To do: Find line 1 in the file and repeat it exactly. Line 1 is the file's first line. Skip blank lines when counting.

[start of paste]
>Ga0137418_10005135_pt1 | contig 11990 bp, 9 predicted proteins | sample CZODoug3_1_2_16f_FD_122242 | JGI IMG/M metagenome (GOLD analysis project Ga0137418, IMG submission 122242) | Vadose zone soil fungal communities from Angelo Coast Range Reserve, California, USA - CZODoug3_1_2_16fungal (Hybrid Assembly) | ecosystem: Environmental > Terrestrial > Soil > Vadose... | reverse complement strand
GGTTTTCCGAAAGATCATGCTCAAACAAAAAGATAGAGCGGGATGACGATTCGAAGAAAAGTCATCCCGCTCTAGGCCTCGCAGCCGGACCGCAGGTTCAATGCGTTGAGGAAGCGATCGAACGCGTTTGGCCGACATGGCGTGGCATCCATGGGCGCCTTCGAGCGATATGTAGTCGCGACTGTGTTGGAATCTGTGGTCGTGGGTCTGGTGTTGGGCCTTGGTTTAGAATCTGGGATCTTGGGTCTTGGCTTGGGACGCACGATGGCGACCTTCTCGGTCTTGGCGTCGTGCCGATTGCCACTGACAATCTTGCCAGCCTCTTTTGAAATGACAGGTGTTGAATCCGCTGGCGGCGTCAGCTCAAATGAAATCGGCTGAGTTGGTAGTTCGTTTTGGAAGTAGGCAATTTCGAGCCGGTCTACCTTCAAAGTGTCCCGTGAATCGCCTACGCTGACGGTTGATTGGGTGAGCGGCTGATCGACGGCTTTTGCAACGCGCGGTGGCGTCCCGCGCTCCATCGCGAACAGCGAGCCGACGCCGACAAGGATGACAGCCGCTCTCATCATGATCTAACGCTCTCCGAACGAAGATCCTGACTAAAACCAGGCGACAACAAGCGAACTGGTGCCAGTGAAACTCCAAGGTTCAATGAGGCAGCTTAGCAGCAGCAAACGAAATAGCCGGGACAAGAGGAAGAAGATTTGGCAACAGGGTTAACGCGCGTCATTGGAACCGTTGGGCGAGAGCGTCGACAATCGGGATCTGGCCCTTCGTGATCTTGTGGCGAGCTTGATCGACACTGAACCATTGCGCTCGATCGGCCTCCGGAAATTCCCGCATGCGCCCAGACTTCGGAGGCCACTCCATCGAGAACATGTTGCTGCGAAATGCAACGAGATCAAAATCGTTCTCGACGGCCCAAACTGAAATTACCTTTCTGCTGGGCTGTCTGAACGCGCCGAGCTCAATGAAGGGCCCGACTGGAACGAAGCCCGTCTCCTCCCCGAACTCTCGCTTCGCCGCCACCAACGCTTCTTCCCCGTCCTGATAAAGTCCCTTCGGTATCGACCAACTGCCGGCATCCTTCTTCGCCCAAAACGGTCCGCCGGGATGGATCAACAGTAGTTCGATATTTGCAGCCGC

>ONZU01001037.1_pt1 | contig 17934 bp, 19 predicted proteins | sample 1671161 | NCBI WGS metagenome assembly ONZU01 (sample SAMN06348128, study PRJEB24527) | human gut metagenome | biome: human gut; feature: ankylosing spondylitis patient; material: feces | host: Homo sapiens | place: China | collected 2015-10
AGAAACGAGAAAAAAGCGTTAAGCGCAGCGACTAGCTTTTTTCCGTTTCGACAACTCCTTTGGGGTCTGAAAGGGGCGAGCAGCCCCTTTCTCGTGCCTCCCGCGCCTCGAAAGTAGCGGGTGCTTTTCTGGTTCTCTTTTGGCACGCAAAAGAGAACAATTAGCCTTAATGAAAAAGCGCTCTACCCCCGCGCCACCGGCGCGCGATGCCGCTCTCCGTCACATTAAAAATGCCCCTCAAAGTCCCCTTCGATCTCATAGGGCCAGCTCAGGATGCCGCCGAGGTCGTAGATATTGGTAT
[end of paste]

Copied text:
>Ga0137418_10005135_pt1 | contig 11990 bp, 9 predicted proteins | sample CZODoug3_1_2_16f_FD_122242 | JGI IMG/M metagenome (GOLD analysis project Ga0137418, IMG submission 122242) | Vadose zone soil fungal communities from Angelo Coast Range Reserve, California, USA - CZODoug3_1_2_16fungal (Hybrid Assembly) | ecosystem: Environmental > Terrestrial > Soil > Vadose... | reverse complement strand